Spine Lumbar

My doctor says I have spinal stenosis. She saw this on the X-rays and my symptoms match what she says is typical for this problem. Now she wants to send me for a CT scan and an MRI. Do I really need all these extra steps? Seems like an unnecessary expense. Is it?

According to the North American Spine Society (NASS), spinal stenosis describes a clinical syndrome of buttock or leg pain. These symptoms may occur with or without back pain. It is a condition in which the nerves in the spinal canal are closed in, or compressed.




My wife was just diagnosed with spinal stenosis after a long period of back pain that was just getting worse and worse. I'm really concerned because I've never seen her like this. The doctor doesn't seem in a big hurry to do anything more than send her to a physical therapist. Should we be pushing for surgery?

Spinal stenosis refers to narrowing of the spinal canal or the intervertebral foramina of the lumbar spine. The spinal cord travels down the spinal canal, so anything that narrows that space can compress the cord. The spinal nerve roots exit the spinal cord through an opening in the vertebral bones called the intervertebral foramina.




I used to be a cracker jack swimmer "back in the day" as they say now. But for the last two years, I've had constant back pain from an old injury. I've been faithfully doing my exercises at home but always thinking I might just get back in the water and skip all this core training. What do the experts advise?

Water-based exercise has many potential advantages over land-based exercise programs. The warmth and buoyancy combined with elimination of gravity eases joint pain and improves range-of-motion. And because the water gives resistance to movement, you can vary how much or how little resistance there is by standing in shallow versus deeper water and/or by moving slower or faster through the water.




My physician has written me a prescription for aquatic therapy. She thinks this could really help keep me in good condition despite the chronic low back pain I'm struggling with. To be honest, I'm really afraid of the water. Will it really help if I'm panicking?

It's true that not everyone is comfortable in a pool of water -- especially if it's over your head and you are struggling to stay afloat. But in the right setting, it could be very reminiscent of being in the womb -- calm and relaxing.




Revisiting An Old Topic: Lumbar Spinal Stenosis

Two orthopedic surgeons wrote an article on spinal stenosis that was published in 2004. In this article, these same two physicians revisit that topic and update information on causes of spinal stenosis, anatomy, diagnosis, and treatment. Goals of treatment and the ideal patient for each type of treatment are presented.




Aquatic Exercise Benefits Patients with Chronic Low Back Pain

What's one exercise that can reduce pain, improve balance and coordination, while supporting your body weight and giving you a warm, fuzzy feeling all over? How does aquatic therapy in a pool of 90-degree water sound?




I notice at work more than half the people have taken time off because of back pain. So far, it hasn't struck me. If it ever happens, is there some way to cut the sick leave short and get back to work? Maybe I shouldn't think like this, but I do like to be prepared.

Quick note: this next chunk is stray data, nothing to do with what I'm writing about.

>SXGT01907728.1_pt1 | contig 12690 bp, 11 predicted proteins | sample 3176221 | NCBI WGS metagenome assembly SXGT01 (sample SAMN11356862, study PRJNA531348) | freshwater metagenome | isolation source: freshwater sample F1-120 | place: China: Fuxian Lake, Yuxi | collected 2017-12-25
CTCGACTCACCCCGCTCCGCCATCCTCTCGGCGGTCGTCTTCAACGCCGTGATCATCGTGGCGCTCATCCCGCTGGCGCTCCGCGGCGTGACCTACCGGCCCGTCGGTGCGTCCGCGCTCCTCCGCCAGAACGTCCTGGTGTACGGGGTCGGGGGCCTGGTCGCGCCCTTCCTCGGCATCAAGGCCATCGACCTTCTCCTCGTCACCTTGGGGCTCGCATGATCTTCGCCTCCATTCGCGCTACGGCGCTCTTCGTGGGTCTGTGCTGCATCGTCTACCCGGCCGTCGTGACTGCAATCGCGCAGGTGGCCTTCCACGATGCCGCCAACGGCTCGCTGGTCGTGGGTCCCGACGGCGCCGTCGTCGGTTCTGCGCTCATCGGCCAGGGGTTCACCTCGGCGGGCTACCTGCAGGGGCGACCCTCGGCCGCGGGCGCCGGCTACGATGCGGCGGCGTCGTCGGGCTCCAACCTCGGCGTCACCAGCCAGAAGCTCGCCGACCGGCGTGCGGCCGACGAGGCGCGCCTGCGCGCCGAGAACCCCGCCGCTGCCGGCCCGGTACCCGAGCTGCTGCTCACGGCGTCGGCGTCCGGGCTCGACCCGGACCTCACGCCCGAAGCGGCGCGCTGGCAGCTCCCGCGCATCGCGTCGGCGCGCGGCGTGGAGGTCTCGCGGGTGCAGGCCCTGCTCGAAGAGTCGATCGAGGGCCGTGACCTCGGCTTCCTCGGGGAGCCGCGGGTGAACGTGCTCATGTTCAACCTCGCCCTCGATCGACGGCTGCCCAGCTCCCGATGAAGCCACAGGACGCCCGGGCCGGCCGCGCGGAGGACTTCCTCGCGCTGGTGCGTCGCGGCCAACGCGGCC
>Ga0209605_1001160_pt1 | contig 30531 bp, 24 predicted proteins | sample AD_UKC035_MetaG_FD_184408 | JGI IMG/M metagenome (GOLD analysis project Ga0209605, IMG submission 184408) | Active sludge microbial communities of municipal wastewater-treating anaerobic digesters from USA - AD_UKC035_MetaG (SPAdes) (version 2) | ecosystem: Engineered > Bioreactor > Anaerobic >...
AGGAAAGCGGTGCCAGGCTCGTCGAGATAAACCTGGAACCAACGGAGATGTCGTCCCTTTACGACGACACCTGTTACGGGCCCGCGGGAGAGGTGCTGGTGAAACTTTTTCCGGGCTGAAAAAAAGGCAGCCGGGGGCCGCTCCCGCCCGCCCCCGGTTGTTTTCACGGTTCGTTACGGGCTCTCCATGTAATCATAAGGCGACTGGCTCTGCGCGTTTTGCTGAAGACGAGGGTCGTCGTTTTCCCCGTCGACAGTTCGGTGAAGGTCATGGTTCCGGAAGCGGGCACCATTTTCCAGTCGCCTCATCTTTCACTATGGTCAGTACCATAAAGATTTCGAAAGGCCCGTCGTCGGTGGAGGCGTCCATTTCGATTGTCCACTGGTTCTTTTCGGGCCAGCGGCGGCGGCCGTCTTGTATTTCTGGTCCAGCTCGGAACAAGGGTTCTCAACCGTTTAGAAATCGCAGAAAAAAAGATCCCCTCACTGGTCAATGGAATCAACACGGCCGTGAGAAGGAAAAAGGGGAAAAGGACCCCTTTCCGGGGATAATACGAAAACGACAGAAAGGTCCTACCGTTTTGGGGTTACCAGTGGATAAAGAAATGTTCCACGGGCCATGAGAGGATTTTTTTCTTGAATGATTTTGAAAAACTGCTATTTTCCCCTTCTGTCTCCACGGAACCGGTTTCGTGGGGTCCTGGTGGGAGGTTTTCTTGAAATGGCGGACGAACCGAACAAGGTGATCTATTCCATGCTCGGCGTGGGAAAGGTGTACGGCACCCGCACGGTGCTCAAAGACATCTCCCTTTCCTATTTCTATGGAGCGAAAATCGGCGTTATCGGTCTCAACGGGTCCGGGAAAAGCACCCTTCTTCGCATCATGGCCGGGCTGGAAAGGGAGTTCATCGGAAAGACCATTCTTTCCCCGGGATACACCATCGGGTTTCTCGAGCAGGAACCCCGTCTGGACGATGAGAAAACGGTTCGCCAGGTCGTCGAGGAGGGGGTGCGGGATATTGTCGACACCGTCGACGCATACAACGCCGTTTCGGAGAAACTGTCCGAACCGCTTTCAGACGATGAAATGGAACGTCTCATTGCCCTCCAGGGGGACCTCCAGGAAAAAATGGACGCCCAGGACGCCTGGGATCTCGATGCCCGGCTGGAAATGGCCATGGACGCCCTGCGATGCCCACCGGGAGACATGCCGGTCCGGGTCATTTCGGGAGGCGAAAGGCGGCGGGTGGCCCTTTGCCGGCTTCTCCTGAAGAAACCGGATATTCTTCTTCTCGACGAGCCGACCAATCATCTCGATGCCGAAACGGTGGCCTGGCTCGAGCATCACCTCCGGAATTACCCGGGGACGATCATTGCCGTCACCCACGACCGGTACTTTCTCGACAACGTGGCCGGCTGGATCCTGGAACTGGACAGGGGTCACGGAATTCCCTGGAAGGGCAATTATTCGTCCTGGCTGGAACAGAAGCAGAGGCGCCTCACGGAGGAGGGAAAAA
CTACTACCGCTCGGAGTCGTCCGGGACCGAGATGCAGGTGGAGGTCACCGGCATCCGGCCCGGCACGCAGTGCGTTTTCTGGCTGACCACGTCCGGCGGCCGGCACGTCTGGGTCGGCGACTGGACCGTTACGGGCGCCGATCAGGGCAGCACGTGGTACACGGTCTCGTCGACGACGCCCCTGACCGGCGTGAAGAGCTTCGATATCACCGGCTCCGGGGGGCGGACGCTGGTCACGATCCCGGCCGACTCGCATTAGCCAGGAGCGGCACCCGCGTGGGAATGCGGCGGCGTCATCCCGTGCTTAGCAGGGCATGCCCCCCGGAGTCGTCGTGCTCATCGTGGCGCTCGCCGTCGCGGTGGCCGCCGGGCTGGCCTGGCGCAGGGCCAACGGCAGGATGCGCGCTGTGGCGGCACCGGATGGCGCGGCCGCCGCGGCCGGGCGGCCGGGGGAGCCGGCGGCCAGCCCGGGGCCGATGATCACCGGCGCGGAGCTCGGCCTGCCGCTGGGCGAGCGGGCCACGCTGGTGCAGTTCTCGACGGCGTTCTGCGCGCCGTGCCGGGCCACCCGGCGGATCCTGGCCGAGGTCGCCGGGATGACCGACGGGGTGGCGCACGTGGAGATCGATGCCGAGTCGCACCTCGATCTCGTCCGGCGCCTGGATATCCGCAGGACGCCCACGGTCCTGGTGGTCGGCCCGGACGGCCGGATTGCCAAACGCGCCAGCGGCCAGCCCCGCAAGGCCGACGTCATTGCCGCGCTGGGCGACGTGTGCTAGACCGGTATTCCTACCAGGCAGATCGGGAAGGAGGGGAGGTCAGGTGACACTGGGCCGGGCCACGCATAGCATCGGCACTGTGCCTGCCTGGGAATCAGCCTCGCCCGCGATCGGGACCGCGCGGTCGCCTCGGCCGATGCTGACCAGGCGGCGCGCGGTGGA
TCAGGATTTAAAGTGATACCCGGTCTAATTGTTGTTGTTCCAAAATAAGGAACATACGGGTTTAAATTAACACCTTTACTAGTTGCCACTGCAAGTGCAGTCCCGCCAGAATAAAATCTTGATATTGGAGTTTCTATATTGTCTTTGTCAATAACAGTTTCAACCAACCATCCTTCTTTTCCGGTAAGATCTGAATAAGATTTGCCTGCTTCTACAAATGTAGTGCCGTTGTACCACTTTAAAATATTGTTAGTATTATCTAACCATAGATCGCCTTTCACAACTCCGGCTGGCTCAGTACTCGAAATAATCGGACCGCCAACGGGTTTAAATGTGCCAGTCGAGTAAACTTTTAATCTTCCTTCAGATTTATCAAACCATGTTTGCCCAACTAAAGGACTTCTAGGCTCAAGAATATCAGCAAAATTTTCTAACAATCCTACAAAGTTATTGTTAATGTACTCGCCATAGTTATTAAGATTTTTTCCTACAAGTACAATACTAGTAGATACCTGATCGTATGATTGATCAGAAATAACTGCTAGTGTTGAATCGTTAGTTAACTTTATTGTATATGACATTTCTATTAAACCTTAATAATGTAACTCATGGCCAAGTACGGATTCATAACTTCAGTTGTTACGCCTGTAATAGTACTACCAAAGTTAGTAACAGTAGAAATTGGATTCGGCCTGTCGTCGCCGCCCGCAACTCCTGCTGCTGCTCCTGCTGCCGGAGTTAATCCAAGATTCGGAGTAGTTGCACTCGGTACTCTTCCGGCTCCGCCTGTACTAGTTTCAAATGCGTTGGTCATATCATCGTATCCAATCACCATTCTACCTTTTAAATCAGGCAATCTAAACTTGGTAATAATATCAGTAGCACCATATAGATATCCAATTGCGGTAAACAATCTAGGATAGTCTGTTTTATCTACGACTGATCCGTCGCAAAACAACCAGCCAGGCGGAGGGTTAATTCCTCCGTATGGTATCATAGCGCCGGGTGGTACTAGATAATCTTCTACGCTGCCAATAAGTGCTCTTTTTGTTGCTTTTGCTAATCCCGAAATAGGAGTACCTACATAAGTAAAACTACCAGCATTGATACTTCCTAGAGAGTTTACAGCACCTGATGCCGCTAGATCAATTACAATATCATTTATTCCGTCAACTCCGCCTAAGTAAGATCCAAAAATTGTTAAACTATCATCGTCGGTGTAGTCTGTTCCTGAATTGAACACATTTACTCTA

It is entirely possible that you might experience nonspecific low back pain at some point in your life. It's estimated that eight out of every 10 adults will report this problem to their physicians. But the prognosis is good. If there's no fracture, tumor, infection, or other serious problem, most people are back up and on their feet quickly.




I'm a 54-year-old woman off work for a work-related back injury. After eight weeks, my back pain still isn't any better. I feel like I might as well be at work. Is there any study that says I'll just make it worse if I go back? Or any reason why I shouldn't return to work?

There are a few things to consider in a case like this. The first is whether or not your back pain is mechanical rather than the result of a serious health problem such as cancer or heart disease. If your physician has cleared you to return to work when you feel ready, then perhaps it is time to ease back into the job.




Finding the Optimal Treatment for Workers with Low Back Pain

For the past 10 years, research in the area of low back pain has taken a different direction. Instead of studying large groups of heterogenous (all different) people, the approach now is to find subgroups of low back pain patients who are most likely to respond to treatment. Sometimes the focus is on treatment in general. In other studies, the response of a subgroup to a specific treatment idea is investigated.




I hurt my back when I twisted wrong coming down a slide at a theme park. The doctor I saw told me to rest for a day, use ice, and then start moving again. Said I should be good as new in a week or two. Well it's been two months and every day I pray for a miracle. The pain brings me to tears some days. Why do they tell people this stuff if it's not true?

Some new and important discoveries are being made about low back pain. For example, it used to be said over and over that eight out of 10 people would suffer a bout of back pain at least once in their lifetime. That's still true. But the next part of the story may not be so true.




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